Eli Manning has two Super Bowl rings and two Super Bowl MVP awards prominently inked on his resume. He is also sixth all-time in the NFL in passing yardage, throwing for 51,682 in 14 seasons, all with the Giants.
Nevertheless, Manning’s success, both as part of a collective and in achieving individual accolades, haven’t satisfied his many critics who identify as Giants fans. Perhaps they have forgotten, have selected memory or aren’t old enough to remember the team’s hardships at the quarterback position in the 10 years before Manning took over as the starter midway through his rookie season in 2004.
QBs such as Dave Brown, Danny Kanell, Kent Graham and Jesse Palmer were all given opportunities, but none held the job longer than three seasons. Kerry Collins was solid as the starter for four and half seasons, leading the Giants to Super Bowl XXXV to conclude the 2000 campaign, where they lost to the Baltimore Ravens, but Collins wasn’t the transformative player the organization’s chief decision makers desired.
So when Kurt Warner, who would go on to be inducted into the Pro Football Hall of Fame last summer, handed over the keys to the Giants offense to Manning in 2004, it began the longest tenure for a Giants starting QB is franchise history. But at 37, this year will be a pivotal year for Manning to demonstrate he is still a playoff caliber quarterback.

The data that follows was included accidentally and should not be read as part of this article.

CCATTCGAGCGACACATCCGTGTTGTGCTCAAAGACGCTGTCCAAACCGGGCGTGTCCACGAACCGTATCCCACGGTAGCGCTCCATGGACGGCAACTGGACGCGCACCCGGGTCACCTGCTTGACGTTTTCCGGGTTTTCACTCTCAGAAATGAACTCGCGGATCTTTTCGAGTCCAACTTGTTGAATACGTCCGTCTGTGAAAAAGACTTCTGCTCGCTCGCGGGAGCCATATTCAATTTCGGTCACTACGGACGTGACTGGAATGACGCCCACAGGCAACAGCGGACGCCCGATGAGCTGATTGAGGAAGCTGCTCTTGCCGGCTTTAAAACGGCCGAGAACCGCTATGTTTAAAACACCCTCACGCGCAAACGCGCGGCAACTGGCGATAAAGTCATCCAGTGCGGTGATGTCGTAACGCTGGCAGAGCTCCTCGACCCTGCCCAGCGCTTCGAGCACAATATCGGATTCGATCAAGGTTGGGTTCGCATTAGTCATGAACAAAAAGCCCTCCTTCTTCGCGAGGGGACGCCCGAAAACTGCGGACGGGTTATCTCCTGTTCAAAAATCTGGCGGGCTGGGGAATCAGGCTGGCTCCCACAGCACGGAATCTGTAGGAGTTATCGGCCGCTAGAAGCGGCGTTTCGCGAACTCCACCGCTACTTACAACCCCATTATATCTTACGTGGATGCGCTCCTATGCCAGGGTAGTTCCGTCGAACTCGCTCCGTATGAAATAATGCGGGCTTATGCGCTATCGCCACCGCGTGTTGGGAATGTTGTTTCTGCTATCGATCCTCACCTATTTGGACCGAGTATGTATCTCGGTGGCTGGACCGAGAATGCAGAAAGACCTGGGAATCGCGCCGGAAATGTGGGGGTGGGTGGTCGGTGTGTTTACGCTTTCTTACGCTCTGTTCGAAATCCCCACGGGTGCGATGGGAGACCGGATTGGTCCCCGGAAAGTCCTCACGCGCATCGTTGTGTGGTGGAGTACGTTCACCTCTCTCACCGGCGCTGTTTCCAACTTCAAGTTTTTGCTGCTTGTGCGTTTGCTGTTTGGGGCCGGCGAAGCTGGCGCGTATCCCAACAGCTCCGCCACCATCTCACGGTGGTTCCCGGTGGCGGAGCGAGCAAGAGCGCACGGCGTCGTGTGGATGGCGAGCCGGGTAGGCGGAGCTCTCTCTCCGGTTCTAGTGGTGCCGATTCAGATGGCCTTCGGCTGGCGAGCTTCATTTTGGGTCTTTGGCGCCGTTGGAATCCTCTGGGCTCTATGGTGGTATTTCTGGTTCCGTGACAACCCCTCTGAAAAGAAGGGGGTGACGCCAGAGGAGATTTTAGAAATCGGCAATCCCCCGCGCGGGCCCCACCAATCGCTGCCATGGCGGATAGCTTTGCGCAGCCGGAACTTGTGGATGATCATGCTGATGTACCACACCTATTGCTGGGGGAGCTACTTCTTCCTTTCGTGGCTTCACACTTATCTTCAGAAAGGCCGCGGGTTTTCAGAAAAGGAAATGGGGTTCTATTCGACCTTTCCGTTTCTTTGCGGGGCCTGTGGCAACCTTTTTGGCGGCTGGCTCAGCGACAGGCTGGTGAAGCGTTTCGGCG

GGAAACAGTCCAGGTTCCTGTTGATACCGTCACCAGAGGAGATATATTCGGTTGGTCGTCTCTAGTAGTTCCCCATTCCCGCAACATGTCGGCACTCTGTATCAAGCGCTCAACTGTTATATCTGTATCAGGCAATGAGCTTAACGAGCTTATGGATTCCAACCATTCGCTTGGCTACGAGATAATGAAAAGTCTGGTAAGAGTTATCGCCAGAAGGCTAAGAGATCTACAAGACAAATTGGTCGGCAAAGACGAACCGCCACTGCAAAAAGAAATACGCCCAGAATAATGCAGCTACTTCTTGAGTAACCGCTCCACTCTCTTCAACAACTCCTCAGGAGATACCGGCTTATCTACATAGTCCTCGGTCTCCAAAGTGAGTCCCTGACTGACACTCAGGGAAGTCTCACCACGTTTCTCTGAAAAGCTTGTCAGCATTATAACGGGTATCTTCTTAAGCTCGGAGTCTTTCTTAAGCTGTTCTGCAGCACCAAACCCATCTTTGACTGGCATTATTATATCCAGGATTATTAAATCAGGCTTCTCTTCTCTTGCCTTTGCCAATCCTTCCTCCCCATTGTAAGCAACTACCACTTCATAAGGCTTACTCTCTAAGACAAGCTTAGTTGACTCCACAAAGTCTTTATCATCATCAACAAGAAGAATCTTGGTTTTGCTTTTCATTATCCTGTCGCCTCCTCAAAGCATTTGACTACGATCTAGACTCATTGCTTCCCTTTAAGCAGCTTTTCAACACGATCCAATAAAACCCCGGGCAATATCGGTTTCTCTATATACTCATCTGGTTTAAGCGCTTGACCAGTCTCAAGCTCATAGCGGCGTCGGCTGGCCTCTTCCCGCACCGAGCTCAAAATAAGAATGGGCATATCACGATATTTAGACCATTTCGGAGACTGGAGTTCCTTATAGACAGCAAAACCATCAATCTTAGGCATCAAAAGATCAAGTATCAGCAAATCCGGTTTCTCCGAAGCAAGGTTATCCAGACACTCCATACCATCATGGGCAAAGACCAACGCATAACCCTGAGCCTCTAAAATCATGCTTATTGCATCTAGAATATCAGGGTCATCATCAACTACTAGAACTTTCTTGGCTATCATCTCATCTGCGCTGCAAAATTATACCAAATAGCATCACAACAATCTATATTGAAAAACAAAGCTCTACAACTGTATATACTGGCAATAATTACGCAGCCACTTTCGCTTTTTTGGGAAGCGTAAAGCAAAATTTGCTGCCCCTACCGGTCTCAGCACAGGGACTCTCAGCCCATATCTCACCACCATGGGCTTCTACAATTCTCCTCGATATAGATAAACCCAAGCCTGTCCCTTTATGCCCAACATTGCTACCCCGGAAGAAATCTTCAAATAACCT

The past five seasons he has fluctuated between good, bad and ugly. The ugly periods in large part can be attributed to the travails of the offensive line, which the Giants upgraded in the offseason. The outcome has been they have not won an NFC East division title since 2011 and have only one playoff appearance since 2012.
Ascribing blame to Manning, a plethora of Giants fans were insistent that general manager Dave Gettleman and ownership pass on taking Saquon Barkley with the No. 2 overall pick in April’s NFL Draft and select a quarterback as Manning’s replacement. They ignored the noise and believe Manning and the Giants offense will excel under new head coach Pat Shurmur.
“When you have a new coaching staff, you get a clean slate,” said Manning at the Giants mandatory minicamp in June. “You have to prove to them that you are ready, can get the job done and can be prepared. I try and get better every day, pick their brain and their mind. Make sure I am doing what they want me to do and what they expect from me. I think that is what you try and do every year. You have to go out there and produce, make plays Sunday.”
Thus far in training camp, the reviews have been extremely positive. Manning has had a strong command of Shurmur’s system, which is unsurprising given his experience and intelligence. Still, the naysayers are convinced his time has passed.